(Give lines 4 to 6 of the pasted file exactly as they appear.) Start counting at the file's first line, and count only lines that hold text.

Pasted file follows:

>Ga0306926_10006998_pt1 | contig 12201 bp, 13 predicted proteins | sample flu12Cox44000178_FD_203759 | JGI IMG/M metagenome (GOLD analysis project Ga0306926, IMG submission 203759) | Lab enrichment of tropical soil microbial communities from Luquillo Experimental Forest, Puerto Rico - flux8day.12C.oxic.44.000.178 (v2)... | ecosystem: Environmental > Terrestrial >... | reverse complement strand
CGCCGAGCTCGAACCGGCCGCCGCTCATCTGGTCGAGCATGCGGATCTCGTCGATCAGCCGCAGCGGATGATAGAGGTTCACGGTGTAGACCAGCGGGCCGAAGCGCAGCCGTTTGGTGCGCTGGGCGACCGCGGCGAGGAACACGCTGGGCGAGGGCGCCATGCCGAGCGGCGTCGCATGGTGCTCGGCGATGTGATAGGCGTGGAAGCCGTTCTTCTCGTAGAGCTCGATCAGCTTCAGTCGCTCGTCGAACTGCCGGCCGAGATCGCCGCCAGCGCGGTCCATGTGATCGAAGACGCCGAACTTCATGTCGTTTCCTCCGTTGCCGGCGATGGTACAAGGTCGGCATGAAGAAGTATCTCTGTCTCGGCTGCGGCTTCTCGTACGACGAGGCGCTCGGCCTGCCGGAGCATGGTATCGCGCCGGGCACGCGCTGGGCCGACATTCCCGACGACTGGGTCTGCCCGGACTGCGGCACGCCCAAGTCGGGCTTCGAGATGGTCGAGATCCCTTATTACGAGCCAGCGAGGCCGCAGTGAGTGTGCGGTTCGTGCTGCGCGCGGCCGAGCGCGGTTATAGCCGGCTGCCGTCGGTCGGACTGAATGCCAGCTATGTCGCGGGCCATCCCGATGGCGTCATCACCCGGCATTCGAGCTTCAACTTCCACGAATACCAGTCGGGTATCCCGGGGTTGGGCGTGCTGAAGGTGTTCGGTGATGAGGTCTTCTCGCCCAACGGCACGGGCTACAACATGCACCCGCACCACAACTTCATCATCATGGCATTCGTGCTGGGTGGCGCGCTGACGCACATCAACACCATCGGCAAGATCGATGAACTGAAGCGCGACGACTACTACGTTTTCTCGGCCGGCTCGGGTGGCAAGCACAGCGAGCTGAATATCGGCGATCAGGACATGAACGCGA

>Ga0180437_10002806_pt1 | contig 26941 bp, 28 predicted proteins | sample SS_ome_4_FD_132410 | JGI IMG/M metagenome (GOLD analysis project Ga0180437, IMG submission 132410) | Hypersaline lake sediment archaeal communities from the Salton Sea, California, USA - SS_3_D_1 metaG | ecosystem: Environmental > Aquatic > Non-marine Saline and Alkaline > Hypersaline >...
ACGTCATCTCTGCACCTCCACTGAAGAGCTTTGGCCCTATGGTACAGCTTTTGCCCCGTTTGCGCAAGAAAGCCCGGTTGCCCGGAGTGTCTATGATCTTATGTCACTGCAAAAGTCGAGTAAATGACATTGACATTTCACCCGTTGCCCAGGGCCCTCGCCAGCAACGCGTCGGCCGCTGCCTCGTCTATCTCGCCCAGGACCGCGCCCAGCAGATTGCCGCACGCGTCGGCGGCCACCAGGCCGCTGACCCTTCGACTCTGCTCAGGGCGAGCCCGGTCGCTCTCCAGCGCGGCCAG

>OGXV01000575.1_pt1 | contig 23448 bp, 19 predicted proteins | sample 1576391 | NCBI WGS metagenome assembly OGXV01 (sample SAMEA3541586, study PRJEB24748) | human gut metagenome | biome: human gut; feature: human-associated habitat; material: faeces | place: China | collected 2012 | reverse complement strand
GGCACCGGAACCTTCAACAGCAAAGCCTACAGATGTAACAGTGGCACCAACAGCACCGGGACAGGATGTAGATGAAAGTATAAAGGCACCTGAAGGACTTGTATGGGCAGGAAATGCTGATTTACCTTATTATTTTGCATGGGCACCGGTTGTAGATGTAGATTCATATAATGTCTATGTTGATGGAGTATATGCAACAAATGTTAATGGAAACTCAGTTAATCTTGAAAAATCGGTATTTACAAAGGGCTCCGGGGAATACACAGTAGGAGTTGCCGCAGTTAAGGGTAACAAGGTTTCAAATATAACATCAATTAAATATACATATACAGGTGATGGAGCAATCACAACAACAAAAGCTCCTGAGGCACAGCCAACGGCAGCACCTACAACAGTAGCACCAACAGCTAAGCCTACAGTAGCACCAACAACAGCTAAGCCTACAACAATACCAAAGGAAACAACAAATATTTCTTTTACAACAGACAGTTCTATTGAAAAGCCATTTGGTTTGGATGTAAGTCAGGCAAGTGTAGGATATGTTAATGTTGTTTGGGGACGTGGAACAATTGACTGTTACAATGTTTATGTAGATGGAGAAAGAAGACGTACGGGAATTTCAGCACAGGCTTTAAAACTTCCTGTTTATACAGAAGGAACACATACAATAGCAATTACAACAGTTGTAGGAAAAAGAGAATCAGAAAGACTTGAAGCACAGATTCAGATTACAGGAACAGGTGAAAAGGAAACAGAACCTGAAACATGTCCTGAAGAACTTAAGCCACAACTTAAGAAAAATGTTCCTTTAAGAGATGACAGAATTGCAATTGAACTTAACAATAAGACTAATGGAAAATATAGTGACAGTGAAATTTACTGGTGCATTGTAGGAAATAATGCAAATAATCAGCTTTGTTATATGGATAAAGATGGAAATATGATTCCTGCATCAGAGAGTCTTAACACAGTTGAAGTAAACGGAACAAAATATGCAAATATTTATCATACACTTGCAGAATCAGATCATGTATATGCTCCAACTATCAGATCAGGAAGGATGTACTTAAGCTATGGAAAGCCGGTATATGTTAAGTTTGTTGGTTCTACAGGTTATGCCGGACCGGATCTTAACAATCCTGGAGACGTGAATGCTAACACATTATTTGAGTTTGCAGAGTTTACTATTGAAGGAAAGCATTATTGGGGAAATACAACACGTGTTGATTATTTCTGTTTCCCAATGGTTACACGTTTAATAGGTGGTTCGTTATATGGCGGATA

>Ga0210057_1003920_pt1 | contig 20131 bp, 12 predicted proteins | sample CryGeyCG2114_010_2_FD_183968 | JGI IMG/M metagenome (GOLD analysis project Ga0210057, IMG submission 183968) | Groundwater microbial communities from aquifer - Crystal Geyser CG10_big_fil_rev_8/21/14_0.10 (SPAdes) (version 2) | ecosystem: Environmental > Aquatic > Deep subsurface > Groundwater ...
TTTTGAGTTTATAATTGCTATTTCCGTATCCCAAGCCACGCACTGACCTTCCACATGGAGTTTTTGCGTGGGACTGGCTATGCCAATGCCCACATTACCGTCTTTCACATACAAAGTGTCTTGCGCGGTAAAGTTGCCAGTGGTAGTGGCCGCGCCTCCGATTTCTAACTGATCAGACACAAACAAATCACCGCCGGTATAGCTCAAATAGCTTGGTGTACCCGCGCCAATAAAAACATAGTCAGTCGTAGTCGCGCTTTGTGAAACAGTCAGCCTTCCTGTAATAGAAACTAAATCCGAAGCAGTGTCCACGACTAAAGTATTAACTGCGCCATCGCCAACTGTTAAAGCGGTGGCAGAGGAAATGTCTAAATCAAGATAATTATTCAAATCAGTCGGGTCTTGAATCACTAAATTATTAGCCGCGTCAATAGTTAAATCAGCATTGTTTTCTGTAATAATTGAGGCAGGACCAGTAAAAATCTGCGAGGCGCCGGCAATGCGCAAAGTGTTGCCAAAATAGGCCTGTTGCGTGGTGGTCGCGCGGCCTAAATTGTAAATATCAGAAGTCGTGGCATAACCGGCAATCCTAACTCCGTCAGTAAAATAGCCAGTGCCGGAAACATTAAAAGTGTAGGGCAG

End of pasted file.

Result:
ACGTCATCTCTGCACCTCCACTGAAGAGCTTTGGCCCTATGGTACAGCTTTTGCCCCGTTTGCGCAAGAAAGCCCGGTTGCCCGGAGTGTCTATGATCTTATGTCACTGCAAAAGTCGAGTAAATGACATTGACATTTCACCCGTTGCCCAGGGCCCTCGCCAGCAACGCGTCGGCCGCTGCCTCGTCTATCTCGCCCAGGACCGCGCCCAGCAGATTGCCGCACGCGTCGGCGGCCACCAGGCCGCTGACCCTTCGACTCTGCTCAGGGCGAGCCCGGTCGCTCTCCAGCGCGGCCAG

>OGXV01000575.1_pt1 | contig 23448 bp, 19 predicted proteins | sample 1576391 | NCBI WGS metagenome assembly OGXV01 (sample SAMEA3541586, study PRJEB24748) | human gut metagenome | biome: human gut; feature: human-associated habitat; material: faeces | place: China | collected 2012 | reverse complement strand
GGCACCGGAACCTTCAACAGCAAAGCCTACAGATGTAACAGTGGCACCAACAGCACCGGGACAGGATGTAGATGAAAGTATAAAGGCACCTGAAGGACTTGTATGGGCAGGAAATGCTGATTTACCTTATTATTTTGCATGGGCACCGGTTGTAGATGTAGATTCATATAATGTCTATGTTGATGGAGTATATGCAACAAATGTTAATGGAAACTCAGTTAATCTTGAAAAATCGGTATTTACAAAGGGCTCCGGGGAATACACAGTAGGAGTTGCCGCAGTTAAGGGTAACAAGGTTTCAAATATAACATCAATTAAATATACATATACAGGTGATGGAGCAATCACAACAACAAAAGCTCCTGAGGCACAGCCAACGGCAGCACCTACAACAGTAGCACCAACAGCTAAGCCTACAGTAGCACCAACAACAGCTAAGCCTACAACAATACCAAAGGAAACAACAAATATTTCTTTTACAACAGACAGTTCTATTGAAAAGCCATTTGGTTTGGATGTAAGTCAGGCAAGTGTAGGATATGTTAATGTTGTTTGGGGACGTGGAACAATTGACTGTTACAATGTTTATGTAGATGGAGAAAGAAGACGTACGGGAATTTCAGCACAGGCTTTAAAACTTCCTGTTTATACAGAAGGAACACATACAATAGCAATTACAACAGTTGTAGGAAAAAGAGAATCAGAAAGACTTGAAGCACAGATTCAGATTACAGGAACAGGTGAAAAGGAAACAGAACCTGAAACATGTCCTGAAGAACTTAAGCCACAACTTAAGAAAAATGTTCCTTTAAGAGATGACAGAATTGCAATTGAACTTAACAATAAGACTAATGGAAAATATAGTGACAGTGAAATTTACTGGTGCATTGTAGGAAATAATGCAAATAATCAGCTTTGTTATATGGATAAAGATGGAAATATGATTCCTGCATCAGAGAGTCTTAACACAGTTGAAGTAAACGGAACAAAATATGCAAATATTTATCATACACTTGCAGAATCAGATCATGTATATGCTCCAACTATCAGATCAGGAAGGATGTACTTAAGCTATGGAAAGCCGGTATATGTTAAGTTTGTTGGTTCTACAGGTTATGCCGGACCGGATCTTAACAATCCTGGAGACGTGAATGCTAACACATTATTTGAGTTTGCAGAGTTTACTATTGAAGGAAAGCATTATTGGGGAAATACAACACGTGTTGATTATTTCTGTTTCCCAATGGTTACACGTTTAATAGGTGGTTCGTTATATGGCGGATA